5 Ways to Nurture Your Doc Life

Many of us documentary filmmakers have day jobs, families, and then our creative endeavors on top of all that. There often seems to be little time for other pursuits, let alone ones that might at first glance, seem to be a bit selfish. I get it. We have a 3.5 and a 5.5 year old. We have the Barang Films business, we have The Documentary Life podcast, we have our doc project Elvis of Cambodia.

But I am hear to reiterate to you, if you don’t pay attention to at least some of these things that I’m about to impart to you, you risk suffering down the line. And I’m not just talking your creative life here, I’m talking about your family life, your relationships, your health – both mental and physical. You name it. So you have been hereby warned, my #doclifers!! Do take heed.

 

1. Exercise

Yeah, yeah, I know. Everyone preaches the importance of some physical activity at some point throughout the day, every day. But hey, I’m certainly not going to deviate from this. And many of you already have some kind of exercise routine in your life, whether it’s going to the gym, going to yoga, running 5 miles everyday, heading out to climb in nature after work.

Part of your responsibility as a creative is to not only keep your mind in good working order – and we’ll get to that in a bit – but it’s to keep your body fluid and functioning to capacity as well. If this means forcing yourself to get away from the edit or get away from the script and go for a walk for 30 minutess so be it.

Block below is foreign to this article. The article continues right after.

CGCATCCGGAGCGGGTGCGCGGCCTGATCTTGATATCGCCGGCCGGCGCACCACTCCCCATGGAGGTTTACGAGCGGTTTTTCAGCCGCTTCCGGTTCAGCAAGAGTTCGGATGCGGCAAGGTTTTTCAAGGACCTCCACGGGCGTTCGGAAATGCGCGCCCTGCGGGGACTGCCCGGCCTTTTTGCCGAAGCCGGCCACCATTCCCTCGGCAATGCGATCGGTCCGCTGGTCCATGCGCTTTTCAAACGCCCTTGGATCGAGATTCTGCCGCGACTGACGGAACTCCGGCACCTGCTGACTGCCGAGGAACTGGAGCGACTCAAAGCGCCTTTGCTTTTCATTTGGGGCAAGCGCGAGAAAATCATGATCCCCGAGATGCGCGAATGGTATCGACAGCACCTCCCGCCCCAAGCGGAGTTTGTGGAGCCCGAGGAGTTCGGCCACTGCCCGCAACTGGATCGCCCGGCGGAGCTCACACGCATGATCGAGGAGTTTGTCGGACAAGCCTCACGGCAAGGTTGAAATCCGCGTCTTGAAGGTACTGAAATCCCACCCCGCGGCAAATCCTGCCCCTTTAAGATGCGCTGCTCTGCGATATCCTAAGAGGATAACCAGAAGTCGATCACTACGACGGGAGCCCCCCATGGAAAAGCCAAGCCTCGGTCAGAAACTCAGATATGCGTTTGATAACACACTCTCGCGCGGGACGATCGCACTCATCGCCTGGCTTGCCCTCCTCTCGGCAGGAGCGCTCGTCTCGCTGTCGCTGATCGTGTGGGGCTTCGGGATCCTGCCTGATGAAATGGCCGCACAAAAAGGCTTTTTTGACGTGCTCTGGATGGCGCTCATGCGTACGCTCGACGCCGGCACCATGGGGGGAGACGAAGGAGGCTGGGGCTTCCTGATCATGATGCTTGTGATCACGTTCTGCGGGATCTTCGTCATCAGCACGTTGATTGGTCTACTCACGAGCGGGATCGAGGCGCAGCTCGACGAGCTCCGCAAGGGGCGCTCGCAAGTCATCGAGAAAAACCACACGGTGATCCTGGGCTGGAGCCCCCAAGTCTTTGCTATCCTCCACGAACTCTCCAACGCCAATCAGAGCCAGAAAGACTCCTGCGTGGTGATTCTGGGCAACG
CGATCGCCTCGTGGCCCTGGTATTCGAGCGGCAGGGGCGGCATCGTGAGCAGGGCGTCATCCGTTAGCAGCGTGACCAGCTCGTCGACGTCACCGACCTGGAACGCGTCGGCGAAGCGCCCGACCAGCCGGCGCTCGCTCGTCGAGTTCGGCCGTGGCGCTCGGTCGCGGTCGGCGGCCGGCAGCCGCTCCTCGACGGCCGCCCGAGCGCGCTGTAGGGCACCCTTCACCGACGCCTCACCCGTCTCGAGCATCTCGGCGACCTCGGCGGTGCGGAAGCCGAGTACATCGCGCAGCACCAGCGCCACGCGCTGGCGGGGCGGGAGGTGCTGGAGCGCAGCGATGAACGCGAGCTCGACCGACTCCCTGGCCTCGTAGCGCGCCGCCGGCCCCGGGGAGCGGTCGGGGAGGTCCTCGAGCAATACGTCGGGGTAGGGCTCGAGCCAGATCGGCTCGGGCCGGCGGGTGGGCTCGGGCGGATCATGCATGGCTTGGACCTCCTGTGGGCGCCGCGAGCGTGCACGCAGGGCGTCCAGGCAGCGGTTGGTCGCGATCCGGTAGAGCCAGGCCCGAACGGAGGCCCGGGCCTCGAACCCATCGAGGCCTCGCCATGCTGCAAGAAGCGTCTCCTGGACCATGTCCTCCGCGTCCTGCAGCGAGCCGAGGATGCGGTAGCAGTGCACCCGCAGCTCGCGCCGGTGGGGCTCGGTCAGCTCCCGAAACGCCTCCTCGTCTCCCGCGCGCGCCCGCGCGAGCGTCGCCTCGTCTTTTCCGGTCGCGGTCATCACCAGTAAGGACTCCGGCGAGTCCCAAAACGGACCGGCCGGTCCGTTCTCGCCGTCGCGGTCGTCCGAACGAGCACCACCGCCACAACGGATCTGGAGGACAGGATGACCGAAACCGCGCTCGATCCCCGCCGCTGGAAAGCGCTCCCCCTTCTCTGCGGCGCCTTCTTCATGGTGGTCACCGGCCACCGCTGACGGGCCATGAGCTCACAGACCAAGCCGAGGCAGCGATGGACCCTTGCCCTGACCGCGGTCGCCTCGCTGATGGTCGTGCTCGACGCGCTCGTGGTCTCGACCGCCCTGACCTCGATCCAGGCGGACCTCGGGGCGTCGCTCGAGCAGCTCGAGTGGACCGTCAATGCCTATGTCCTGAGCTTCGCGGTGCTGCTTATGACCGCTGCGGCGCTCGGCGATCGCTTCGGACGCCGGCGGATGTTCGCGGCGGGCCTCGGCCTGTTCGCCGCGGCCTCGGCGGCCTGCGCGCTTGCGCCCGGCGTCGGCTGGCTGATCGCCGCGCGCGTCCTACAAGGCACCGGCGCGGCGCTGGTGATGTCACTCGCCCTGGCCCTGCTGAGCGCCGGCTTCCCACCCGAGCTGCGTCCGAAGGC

The cool added benefit to exercising is that it often spurs the brain to be more active and creative. It’s called endorphins, people. And the endorphins are what often get us excited and thinking about our documentary project. I can’t tell you how many times I’ve been out for a run … I’m listening to a podcast, or I’ve got some music pumping through the headphones… and I’m suddenly inspired by a new idea for the podcast, or I’ve come up with a workaround solution to a problem that I was having on an edit for a documentary project… it happens all of the time.

For me, there’s just something about lacing up the shoes, putting on the headphones, stretching, and heading outside for a run, that really shifts things for me mentally. It’s as if you’re telling yourself, ‘okay, I’m now walking away from this work or walking away from this thinking that I’ve been doing.. and I’m going to give myself a break outside. I’m going to move my body and just let go.’ And it’s uncanny that the moment that you let go, the answers to any issues you’ve been having – whether personal or professional – they just start to come to you. It’s not unlike meditation, in this way, I suppose. Running certainly feels like a form of therapy for me, at the very least. I’m able to just let my mind go, and just be fluid for 30 minutes or however long.